How to Read Drum Notation

Most drummers fail to realize the importance of music theory; however learning how to read drum notation is very crucial. You would be surprised how many drummers actually know how to read drum notation. With the ability to read sheet music, you can learn much faster and more effectively. You will be much more valuable as a drummer if you can read drum notation, and you will find you will get more “gigs”. So why is it that most drummers don’t learn this? Well, it’s mainly because there is such a lack of drum music out there. Also, most drummers teach themselves by ear, and fail to read sheet music at all. Let’s break this stereotype by learning some basics to drum notation. Later, you will also want to learn how to count time signatures.

Drum Notation

For beginners, drum notation all starts with sheet music. All beats and patterns will be notated on sheet music. Do not let this scare you at first – it is actually very easy to follow along. Each space and line represents a different drum voice. This is not always a constant like with piano or other melodic music; it can change depending on who is writing it. For example, the bottom line is usually the bass drum; however different drummers may write the bass drum on the middle. Drum notation is pretty easy to figure out by looking at it, but if you can’t determine which is which, look for a legend somewhere in the source. Each section in the sheet music is called a bar or measure. If you are I the time signature 4/4, this would be 4 counts. So when you are following along with sheet music, you would count 4 counts between every bar. The time signature is usually stated on the beginning of the music piece, just in case you are ever unsure. Now that you are a litter more familiar with sheet music, it is time to learn what drum notation is, and how to read it.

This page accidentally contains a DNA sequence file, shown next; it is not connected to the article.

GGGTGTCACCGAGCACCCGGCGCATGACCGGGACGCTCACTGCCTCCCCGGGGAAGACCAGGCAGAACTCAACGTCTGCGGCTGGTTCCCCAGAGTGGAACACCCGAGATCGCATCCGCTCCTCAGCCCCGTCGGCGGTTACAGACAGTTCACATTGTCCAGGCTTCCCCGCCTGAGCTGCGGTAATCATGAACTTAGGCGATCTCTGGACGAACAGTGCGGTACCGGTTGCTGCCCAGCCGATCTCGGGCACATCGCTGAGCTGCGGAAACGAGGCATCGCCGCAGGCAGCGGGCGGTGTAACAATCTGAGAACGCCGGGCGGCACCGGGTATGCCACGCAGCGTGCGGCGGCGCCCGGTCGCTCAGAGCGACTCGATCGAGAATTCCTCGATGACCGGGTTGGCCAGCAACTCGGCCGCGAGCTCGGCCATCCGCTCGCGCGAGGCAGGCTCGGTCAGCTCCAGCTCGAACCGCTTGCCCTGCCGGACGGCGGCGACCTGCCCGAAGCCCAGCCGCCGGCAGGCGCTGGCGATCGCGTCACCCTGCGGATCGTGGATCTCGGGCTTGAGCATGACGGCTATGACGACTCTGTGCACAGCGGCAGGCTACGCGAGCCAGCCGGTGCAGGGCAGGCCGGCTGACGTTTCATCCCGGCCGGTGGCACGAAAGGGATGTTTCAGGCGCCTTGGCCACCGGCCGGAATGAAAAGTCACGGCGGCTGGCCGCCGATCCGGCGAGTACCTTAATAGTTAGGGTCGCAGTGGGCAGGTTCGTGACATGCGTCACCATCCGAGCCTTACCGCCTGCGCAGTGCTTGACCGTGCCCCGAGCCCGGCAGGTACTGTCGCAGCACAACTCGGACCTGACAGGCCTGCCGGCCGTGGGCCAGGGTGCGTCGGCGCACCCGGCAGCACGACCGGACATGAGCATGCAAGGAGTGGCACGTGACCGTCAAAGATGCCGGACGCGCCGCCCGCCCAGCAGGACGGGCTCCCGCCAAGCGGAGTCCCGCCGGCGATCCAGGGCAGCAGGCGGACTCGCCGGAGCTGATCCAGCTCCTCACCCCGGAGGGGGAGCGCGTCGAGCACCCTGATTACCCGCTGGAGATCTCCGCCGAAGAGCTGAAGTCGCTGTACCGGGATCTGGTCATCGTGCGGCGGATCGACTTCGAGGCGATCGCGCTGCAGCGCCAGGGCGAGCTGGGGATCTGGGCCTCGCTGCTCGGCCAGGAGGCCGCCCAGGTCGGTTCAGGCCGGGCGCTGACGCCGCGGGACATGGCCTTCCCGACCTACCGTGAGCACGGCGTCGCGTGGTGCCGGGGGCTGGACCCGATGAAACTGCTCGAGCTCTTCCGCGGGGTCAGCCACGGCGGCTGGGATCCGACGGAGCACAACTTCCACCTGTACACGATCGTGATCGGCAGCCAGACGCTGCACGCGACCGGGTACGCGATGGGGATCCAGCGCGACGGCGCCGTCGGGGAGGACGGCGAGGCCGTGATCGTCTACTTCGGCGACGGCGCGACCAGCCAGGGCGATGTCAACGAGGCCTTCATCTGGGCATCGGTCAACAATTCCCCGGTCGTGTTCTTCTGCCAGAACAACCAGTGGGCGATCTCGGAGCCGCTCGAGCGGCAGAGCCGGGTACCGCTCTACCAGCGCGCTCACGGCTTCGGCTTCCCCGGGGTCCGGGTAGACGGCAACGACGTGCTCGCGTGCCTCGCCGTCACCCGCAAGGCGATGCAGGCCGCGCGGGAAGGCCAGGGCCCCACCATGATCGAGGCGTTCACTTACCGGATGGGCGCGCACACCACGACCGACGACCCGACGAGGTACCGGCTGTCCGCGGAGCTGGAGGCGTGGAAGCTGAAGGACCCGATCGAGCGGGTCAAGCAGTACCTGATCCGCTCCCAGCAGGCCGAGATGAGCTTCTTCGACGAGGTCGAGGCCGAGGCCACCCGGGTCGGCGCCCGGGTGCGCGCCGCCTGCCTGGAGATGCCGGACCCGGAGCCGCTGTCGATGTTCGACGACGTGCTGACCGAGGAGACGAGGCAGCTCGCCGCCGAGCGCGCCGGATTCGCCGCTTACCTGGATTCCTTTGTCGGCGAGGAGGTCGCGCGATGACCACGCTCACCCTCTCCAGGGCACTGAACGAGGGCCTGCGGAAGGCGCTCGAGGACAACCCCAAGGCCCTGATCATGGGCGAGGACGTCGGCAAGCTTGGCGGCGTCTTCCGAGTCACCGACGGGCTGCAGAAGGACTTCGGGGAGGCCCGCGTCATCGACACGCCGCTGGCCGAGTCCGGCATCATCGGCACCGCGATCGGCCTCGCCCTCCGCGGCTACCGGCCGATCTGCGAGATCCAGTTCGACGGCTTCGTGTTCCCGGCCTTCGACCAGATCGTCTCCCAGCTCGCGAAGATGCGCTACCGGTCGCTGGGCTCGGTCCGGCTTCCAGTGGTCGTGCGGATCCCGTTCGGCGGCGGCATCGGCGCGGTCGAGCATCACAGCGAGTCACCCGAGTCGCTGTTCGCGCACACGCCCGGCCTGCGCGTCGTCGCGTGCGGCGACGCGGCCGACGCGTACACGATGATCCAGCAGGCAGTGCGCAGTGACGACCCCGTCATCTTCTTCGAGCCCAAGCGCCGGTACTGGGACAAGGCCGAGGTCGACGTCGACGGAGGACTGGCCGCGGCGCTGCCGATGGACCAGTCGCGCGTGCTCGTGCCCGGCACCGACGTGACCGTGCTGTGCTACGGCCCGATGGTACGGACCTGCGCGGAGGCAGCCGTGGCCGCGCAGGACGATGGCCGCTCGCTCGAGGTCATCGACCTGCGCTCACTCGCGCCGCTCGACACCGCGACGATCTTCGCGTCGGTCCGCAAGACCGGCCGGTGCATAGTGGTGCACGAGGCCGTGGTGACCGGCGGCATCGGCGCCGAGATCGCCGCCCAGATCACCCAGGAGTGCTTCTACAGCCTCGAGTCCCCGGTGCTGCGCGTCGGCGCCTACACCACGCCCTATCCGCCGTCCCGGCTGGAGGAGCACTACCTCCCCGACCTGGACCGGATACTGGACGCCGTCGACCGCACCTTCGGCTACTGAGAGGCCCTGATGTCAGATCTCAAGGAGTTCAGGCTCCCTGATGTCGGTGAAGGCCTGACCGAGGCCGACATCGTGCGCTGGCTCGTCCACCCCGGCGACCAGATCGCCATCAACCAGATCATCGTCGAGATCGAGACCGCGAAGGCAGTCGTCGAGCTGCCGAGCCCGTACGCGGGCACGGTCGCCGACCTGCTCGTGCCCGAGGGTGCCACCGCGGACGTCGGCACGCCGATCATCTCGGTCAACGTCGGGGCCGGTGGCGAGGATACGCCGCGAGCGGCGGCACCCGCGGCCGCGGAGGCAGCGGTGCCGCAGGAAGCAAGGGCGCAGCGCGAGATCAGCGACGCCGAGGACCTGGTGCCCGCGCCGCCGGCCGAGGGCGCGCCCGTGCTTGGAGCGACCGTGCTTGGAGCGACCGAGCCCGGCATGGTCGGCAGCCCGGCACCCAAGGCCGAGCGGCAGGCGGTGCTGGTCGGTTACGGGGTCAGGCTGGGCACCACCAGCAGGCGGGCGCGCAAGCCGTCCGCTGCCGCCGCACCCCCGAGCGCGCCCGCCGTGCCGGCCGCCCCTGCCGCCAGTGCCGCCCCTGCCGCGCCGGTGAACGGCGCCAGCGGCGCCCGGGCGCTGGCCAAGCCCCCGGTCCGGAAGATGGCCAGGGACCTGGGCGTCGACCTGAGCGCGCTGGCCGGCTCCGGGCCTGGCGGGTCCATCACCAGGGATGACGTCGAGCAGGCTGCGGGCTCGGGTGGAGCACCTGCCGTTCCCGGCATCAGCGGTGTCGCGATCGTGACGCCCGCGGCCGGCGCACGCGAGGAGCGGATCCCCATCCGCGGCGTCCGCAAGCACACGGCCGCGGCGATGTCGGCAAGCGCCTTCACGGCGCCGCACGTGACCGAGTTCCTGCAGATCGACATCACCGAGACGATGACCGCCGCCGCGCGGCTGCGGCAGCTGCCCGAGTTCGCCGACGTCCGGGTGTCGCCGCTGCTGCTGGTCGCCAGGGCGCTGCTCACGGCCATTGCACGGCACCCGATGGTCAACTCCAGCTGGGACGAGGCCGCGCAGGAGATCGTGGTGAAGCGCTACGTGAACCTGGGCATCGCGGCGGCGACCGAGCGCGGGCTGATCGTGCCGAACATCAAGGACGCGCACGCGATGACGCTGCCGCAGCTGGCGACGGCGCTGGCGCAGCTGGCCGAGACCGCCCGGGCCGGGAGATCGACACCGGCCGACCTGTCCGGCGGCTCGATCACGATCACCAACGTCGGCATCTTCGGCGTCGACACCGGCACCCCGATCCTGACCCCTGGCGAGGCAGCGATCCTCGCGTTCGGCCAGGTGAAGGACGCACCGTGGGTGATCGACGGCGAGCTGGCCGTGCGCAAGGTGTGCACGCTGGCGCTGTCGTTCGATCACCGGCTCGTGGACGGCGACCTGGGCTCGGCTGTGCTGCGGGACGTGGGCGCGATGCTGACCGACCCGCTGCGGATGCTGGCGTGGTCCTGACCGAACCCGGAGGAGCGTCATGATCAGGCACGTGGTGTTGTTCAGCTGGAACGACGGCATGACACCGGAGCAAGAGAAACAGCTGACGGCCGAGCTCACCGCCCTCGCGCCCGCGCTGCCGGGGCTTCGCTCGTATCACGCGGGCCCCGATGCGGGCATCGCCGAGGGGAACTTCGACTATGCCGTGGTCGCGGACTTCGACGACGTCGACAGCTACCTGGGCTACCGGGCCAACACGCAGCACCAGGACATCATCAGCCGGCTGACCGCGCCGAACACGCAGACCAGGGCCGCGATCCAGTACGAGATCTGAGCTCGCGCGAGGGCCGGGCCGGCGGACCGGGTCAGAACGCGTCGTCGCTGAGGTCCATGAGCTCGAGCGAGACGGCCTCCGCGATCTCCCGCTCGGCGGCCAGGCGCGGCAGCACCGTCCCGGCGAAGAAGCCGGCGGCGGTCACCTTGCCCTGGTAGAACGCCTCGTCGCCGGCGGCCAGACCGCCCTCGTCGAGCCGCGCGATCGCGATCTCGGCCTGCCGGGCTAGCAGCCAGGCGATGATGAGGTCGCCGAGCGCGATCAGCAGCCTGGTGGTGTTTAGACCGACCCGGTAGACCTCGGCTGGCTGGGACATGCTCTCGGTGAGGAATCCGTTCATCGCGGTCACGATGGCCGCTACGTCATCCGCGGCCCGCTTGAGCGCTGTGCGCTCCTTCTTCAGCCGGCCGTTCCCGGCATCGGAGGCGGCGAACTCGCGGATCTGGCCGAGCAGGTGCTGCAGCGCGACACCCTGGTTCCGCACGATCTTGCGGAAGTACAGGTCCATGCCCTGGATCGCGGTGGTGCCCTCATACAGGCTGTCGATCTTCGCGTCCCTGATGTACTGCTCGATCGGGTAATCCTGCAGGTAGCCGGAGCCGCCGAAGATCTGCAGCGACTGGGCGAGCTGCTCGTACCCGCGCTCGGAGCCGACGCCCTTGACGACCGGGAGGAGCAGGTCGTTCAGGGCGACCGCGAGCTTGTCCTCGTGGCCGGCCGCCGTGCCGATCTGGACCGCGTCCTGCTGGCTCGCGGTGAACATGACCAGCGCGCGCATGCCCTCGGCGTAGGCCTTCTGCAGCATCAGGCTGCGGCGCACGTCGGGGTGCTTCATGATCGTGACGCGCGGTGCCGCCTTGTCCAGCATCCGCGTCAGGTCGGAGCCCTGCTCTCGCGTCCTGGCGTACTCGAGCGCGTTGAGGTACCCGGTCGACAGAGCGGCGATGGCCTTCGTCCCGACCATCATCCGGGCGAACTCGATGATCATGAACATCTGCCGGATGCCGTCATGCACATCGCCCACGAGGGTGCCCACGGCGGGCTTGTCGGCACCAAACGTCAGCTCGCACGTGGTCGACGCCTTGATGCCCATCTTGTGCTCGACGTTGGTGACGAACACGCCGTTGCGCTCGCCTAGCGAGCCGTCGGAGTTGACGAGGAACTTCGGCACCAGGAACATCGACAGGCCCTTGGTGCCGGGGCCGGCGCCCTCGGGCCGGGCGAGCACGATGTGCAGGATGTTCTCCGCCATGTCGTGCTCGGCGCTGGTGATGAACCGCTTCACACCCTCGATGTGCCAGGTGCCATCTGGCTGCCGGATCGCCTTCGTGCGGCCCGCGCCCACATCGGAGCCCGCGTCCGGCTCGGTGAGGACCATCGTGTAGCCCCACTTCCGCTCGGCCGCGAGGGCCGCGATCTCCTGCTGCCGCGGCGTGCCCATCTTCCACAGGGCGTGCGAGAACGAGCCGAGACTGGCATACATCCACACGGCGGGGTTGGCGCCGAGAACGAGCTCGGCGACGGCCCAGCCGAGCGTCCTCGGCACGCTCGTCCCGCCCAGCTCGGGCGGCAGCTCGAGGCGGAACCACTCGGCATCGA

Drum Notation

There are 2 main notes that you will see with drum notation. First you have a regular note that looks like a black oval; the second is an X shape. The X shape is usually used for cymbals and hi hats. The regular note can be used for all otter drum voices. The thing you really want to be looking for is the stem, or the lines above each note. This will tell you whether it is a quarter note, eighth note, 16th note, etc… The way you can tell this, is by the amount of “tails” the note has. The tail is the horizontal line that sits at the top of the stem. If it has no tail, the note is a quarter note, if it has 2 tails, it is an 8th note, 3 tails means it’s a 16th note, and so on.

Drum Notation

Once you know what kind of note it is, and where it is played on the sheet music (which count), all you need to do is match that up with the drum voice it is associated with. This is where things can change from sheet to sheet. However, the majority of drum notation is very similar - hi hats on top, snare in the middle, and bass drum on bottom. Look at the examples provided to hopefully get a better understanding of things. Remember, when you are playing off of sheet music to take things slow. Count out loud and follow along so you get the flow of things.

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